Representatives from gap year programs will hold lunchtime meetings to inform students about gap year options this February in the College and Career Center.
“We want to provide students with information that allows them to have more options for their gap year,” College and Career Center Director Allison Bly said.
In addition to the five lunch presentations, the College and Career center staff updated the College and Career Center homepage to contain a gap year database. Students can use the site as a resource to accquire more information about varying gap year programs, Bly said.
All students are invited to the Jan. 24, Jan. 26, Feb. 2, Feb. 27 and Feb. 28 meetings. Representatives from Global Citizen Year, Where There Be Dragons, Rustic Pathways, National Outdoor Leadership School, and the Center for Interim Program will speak for 30 minutes and answer any student questions, Bly said.
“Interestingly, we originally planned to bring in only one program representative after a parent suggested it,” Bly said. “But we later decided to invite four more program representatives to talk, because gap years are becoming more and more popular.”
According to americangap.org, the percentage of high school students deferring their college acceptance rose from 2.7% in 2011 to 5.4% in 2015. Whether these students want to volunteer abroad, explore career options, gain work and life experience, or simply take a break from a rigorous academic track, between 200,000 and 250,000 teens take gap years each year.
“I think they are getting more popular because people see a lot of benefits from them,” said class of ‘16 Sarah Chin, who is taking a year to dance in New York presently. “You can focus on non-academic pursuits and personal growth. Through my journey, I have learned so much about myself.”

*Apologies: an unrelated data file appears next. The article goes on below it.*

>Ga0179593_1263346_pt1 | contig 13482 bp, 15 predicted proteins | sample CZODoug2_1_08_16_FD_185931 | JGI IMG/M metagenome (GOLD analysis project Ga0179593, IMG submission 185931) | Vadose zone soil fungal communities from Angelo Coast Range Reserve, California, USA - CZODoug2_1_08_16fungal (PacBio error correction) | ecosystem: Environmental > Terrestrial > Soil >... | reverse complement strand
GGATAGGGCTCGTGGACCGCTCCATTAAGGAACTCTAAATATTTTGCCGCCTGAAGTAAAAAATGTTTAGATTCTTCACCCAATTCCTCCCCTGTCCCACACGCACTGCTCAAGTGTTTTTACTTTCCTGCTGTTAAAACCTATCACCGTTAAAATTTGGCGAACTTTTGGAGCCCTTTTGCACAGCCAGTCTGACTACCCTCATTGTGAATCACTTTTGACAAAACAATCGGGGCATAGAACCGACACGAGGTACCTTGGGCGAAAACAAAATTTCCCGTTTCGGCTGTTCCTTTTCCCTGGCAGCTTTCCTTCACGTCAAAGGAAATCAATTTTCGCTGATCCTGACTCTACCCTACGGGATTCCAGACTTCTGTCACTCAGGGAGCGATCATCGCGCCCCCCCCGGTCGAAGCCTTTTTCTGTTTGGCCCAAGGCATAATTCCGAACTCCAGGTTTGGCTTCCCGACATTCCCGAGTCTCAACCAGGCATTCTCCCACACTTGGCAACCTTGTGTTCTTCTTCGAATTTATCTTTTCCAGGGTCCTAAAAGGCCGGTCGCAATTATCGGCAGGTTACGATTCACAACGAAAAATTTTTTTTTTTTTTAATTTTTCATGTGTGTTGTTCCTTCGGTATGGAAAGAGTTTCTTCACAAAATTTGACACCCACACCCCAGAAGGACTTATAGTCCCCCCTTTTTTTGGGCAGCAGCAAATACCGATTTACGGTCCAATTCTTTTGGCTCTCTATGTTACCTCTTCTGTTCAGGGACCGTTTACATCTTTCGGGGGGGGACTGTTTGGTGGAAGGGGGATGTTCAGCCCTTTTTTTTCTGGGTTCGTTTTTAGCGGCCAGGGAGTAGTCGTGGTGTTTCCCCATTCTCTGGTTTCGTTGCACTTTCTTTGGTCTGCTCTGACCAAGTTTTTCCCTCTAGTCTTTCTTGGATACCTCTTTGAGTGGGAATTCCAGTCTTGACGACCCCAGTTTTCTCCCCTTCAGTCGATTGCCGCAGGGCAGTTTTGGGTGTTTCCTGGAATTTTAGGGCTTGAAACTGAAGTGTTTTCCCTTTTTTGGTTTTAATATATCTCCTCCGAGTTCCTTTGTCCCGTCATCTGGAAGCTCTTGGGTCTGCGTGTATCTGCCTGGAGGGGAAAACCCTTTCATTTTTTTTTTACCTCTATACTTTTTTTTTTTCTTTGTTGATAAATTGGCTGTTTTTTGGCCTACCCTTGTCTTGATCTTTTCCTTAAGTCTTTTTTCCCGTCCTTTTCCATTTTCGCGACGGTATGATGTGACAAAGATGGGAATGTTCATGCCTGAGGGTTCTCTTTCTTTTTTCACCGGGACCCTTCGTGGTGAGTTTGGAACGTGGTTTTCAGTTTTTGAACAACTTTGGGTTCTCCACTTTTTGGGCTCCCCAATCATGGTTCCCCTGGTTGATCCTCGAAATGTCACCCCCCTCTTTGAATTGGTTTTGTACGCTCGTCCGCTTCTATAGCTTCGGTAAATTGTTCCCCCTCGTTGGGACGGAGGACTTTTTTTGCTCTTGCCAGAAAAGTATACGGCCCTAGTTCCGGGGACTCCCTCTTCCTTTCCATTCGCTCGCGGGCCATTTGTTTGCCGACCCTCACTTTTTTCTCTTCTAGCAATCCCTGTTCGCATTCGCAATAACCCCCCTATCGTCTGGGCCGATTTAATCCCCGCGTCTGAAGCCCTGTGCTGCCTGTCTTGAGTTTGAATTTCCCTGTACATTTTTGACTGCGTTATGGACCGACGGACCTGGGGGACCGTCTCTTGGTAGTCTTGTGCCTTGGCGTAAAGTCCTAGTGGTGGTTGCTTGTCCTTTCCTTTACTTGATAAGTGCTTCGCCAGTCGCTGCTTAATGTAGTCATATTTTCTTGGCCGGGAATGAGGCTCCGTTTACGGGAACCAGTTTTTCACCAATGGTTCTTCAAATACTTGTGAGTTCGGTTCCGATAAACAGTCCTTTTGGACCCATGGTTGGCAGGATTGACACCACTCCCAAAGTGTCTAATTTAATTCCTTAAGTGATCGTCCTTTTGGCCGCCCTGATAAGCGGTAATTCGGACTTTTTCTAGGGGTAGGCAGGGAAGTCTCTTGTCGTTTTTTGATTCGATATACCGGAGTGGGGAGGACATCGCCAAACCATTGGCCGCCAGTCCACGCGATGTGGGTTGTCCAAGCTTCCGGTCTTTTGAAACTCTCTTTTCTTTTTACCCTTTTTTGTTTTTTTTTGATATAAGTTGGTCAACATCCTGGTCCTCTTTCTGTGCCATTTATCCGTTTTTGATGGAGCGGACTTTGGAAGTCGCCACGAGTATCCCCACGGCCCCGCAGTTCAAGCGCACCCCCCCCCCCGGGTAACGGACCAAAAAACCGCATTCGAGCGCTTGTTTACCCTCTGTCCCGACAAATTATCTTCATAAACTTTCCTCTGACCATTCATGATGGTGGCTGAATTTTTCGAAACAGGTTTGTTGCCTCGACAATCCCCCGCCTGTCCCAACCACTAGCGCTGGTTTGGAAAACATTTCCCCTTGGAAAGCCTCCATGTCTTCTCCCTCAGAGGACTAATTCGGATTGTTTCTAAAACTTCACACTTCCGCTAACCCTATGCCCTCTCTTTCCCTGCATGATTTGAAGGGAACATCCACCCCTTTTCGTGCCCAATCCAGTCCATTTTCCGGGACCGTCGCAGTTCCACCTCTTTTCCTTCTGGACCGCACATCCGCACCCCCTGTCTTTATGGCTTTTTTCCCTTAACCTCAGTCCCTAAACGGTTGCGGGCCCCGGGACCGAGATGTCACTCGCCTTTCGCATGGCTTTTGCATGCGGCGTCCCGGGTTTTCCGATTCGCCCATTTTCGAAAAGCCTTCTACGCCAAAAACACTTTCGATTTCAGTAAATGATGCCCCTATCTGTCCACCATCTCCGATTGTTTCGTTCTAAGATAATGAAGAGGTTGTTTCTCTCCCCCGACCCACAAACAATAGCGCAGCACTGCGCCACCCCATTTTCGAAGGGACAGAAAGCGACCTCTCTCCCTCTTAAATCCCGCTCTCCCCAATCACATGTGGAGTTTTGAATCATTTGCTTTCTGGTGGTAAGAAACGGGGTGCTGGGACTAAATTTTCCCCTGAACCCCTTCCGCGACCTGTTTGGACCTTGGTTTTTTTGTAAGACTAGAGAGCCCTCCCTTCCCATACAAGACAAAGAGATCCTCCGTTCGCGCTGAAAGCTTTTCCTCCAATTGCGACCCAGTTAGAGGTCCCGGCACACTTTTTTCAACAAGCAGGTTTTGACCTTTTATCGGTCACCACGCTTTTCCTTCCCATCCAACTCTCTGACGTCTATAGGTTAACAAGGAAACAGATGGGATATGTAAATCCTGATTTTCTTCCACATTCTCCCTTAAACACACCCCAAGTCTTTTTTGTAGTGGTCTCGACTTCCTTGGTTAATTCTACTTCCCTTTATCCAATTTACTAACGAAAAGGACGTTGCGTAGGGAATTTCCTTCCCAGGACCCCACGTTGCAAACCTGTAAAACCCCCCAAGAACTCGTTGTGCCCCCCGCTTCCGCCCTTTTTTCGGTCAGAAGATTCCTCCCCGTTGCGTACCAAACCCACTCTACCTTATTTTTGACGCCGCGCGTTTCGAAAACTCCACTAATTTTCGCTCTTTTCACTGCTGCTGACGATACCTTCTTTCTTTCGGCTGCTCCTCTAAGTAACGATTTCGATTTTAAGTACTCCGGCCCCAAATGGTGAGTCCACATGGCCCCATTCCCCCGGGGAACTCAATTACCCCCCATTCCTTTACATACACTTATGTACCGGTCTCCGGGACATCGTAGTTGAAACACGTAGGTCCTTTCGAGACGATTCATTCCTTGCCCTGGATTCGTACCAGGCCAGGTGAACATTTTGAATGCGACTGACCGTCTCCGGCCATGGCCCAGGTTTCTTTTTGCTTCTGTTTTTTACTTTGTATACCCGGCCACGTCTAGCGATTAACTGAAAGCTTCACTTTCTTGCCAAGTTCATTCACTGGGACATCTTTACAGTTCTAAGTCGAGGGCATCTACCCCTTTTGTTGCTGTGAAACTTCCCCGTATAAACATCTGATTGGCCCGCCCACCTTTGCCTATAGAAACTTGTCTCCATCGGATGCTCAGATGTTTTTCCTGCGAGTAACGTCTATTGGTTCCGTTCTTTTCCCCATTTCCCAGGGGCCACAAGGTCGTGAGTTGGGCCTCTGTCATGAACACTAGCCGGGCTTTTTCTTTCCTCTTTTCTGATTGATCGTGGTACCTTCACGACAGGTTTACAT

Chin also said that it is vital to prioritize mental health. She concluded that her mind would have burnt out had she gone immediately to college and chose to take a break from the strict academic path she was following.
Senior Yuka Matsuno said that she is considering taking a gap year.
“Many people are drilled into thinking college is the right place for them,” Matsuno said. “It is not always the right track.”
In an environment where most people attend college, many forget that college is not always the best path. It is important to have options, Matsuno said.
“Gap years are good because you might need a break and you can travel the world,” junior Sofia Barker said. “But I would feel like I am a year behind all my friends. I would just get bored.”
Senior Sophie Gandesbery said that she is no longer considering taking a gap year. It takes a very motivated person to successfully take a gap year, she said.
“I’m afraid I would be too unmotivated and not get much out of it. Maybe I’d be too lazy to go back to school,” Gandesbery said.
Freshman Pierce St. Claire said that by choosing to take a gap year, you are just pushing back your career. By pushing college off, you are only hindering your future.
“The College and Career Center this year is focused on providing students with every option available for after they graduate,” Bly said. “Even if you don’t think you’re interested in a gap year, you should come to the meetings, because you never know.”